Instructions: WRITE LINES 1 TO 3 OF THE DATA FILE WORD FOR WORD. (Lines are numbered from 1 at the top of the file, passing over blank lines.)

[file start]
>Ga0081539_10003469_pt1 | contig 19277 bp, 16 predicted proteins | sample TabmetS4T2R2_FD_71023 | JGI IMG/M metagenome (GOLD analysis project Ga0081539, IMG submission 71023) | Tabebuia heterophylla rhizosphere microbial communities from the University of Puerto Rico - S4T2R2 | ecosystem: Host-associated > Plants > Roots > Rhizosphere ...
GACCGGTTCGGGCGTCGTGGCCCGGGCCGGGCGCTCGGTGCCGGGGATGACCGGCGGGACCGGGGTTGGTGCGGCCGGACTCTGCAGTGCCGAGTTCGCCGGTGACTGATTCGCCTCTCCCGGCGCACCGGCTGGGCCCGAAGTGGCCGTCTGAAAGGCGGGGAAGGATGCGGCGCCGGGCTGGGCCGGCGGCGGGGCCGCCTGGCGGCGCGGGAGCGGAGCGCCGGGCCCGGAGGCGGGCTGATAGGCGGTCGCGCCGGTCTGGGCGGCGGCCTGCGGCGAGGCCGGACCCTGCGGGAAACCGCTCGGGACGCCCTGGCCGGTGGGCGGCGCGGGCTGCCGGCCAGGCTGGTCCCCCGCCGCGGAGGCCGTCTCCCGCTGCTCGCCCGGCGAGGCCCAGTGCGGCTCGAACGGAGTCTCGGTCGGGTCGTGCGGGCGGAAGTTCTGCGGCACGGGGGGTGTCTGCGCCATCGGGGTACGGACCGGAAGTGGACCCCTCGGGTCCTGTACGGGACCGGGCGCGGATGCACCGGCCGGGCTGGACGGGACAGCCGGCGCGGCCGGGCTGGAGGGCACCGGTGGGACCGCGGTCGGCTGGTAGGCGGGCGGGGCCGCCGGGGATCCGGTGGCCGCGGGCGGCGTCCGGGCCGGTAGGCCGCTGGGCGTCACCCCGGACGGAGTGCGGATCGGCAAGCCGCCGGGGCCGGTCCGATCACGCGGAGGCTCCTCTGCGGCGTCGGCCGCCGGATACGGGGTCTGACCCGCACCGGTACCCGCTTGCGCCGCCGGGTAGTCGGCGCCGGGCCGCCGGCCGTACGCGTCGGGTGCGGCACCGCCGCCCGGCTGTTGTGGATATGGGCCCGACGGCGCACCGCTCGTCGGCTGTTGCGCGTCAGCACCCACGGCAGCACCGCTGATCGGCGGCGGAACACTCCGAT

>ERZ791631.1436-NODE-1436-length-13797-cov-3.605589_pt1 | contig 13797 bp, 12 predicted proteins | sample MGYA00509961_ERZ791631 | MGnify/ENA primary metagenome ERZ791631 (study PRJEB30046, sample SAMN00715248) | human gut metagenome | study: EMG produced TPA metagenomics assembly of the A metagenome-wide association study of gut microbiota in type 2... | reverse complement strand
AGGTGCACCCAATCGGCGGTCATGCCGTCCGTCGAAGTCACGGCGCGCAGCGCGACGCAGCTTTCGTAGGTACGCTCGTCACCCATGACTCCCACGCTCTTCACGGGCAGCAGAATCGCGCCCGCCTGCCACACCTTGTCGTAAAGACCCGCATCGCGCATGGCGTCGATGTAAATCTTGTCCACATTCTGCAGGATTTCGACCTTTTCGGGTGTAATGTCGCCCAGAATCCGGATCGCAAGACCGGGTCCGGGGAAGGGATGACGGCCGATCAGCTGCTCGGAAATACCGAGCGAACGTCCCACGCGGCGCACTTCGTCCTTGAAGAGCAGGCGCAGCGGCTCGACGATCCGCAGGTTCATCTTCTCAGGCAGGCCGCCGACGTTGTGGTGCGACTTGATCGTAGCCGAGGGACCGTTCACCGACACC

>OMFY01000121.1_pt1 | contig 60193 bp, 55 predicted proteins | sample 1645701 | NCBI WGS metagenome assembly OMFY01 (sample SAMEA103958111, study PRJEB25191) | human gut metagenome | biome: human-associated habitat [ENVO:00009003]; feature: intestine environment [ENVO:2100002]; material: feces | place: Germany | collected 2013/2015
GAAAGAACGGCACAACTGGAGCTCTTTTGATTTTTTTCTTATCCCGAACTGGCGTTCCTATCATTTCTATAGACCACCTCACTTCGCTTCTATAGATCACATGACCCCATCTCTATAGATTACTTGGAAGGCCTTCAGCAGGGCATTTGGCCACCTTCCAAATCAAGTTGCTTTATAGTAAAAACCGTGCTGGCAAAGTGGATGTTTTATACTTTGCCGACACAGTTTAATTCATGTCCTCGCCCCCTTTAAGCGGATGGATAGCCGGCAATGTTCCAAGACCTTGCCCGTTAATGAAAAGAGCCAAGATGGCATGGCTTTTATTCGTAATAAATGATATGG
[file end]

>Ga0081539_10003469_pt1 | contig 19277 bp, 16 predicted proteins | sample TabmetS4T2R2_FD_71023 | JGI IMG/M metagenome (GOLD analysis project Ga0081539, IMG submission 71023) | Tabebuia heterophylla rhizosphere microbial communities from the University of Puerto Rico - S4T2R2 | ecosystem: Host-associated > Plants > Roots > Rhizosphere ...
GACCGGTTCGGGCGTCGTGGCCCGGGCCGGGCGCTCGGTGCCGGGGATGACCGGCGGGACCGGGGTTGGTGCGGCCGGACTCTGCAGTGCCGAGTTCGCCGGTGACTGATTCGCCTCTCCCGGCGCACCGGCTGGGCCCGAAGTGGCCGTCTGAAAGGCGGGGAAGGATGCGGCGCCGGGCTGGGCCGGCGGCGGGGCCGCCTGGCGGCGCGGGAGCGGAGCGCCGGGCCCGGAGGCGGGCTGATAGGCGGTCGCGCCGGTCTGGGCGGCGGCCTGCGGCGAGGCCGGACCCTGCGGGAAACCGCTCGGGACGCCCTGGCCGGTGGGCGGCGCGGGCTGCCGGCCAGGCTGGTCCCCCGCCGCGGAGGCCGTCTCCCGCTGCTCGCCCGGCGAGGCCCAGTGCGGCTCGAACGGAGTCTCGGTCGGGTCGTGCGGGCGGAAGTTCTGCGGCACGGGGGGTGTCTGCGCCATCGGGGTACGGACCGGAAGTGGACCCCTCGGGTCCTGTACGGGACCGGGCGCGGATGCACCGGCCGGGCTGGACGGGACAGCCGGCGCGGCCGGGCTGGAGGGCACCGGTGGGACCGCGGTCGGCTGGTAGGCGGGCGGGGCCGCCGGGGATCCGGTGGCCGCGGGCGGCGTCCGGGCCGGTAGGCCGCTGGGCGTCACCCCGGACGGAGTGCGGATCGGCAAGCCGCCGGGGCCGGTCCGATCACGCGGAGGCTCCTCTGCGGCGTCGGCCGCCGGATACGGGGTCTGACCCGCACCGGTACCCGCTTGCGCCGCCGGGTAGTCGGCGCCGGGCCGCCGGCCGTACGCGTCGGGTGCGGCACCGCCGCCCGGCTGTTGTGGATATGGGCCCGACGGCGCACCGCTCGTCGGCTGTTGCGCGTCAGCACCCACGGCAGCACCGCTGATCGGCGGCGGAACACTCCGAT

>ERZ791631.1436-NODE-1436-length-13797-cov-3.605589_pt1 | contig 13797 bp, 12 predicted proteins | sample MGYA00509961_ERZ791631 | MGnify/ENA primary metagenome ERZ791631 (study PRJEB30046, sample SAMN00715248) | human gut metagenome | study: EMG produced TPA metagenomics assembly of the A metagenome-wide association study of gut microbiota in type 2... | reverse complement strand